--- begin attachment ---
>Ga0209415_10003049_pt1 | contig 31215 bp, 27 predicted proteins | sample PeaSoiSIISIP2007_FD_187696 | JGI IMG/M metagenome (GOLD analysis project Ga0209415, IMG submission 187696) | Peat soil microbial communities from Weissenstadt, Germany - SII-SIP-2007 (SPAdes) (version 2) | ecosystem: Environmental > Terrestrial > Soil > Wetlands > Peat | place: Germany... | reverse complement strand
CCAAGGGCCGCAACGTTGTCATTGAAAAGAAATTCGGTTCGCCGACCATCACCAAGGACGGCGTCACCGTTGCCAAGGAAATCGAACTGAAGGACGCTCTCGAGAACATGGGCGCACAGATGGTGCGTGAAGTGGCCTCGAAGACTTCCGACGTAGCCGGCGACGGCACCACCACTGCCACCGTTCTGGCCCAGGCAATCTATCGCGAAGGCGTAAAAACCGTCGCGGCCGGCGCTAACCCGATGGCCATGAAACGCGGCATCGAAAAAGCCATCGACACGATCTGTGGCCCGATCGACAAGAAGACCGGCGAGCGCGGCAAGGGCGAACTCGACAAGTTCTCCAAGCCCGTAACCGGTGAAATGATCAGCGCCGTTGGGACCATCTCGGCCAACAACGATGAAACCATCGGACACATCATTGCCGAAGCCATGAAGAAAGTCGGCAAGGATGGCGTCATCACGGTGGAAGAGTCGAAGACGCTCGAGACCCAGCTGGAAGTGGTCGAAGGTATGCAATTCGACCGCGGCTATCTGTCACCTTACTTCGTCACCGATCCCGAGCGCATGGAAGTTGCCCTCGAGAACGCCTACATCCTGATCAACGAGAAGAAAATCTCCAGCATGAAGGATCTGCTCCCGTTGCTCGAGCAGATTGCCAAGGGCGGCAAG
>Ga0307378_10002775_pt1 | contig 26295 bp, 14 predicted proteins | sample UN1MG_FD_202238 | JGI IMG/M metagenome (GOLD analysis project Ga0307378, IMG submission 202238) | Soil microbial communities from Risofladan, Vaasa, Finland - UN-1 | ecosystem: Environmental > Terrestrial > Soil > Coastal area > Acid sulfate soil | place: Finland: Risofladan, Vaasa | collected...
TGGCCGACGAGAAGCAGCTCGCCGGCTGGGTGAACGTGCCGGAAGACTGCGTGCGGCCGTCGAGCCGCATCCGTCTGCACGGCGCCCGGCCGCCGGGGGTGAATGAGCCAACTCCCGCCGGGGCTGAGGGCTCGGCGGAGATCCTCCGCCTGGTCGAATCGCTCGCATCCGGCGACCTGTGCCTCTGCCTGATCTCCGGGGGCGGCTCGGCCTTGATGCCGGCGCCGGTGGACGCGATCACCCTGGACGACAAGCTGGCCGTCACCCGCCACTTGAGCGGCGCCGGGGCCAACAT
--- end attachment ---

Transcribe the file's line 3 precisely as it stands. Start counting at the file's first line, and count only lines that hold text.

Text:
>Ga0307378_10002775_pt1 | contig 26295 bp, 14 predicted proteins | sample UN1MG_FD_202238 | JGI IMG/M metagenome (GOLD analysis project Ga0307378, IMG submission 202238) | Soil microbial communities from Risofladan, Vaasa, Finland - UN-1 | ecosystem: Environmental > Terrestrial > Soil > Coastal area > Acid sulfate soil | place: Finland: Risofladan, Vaasa | collected...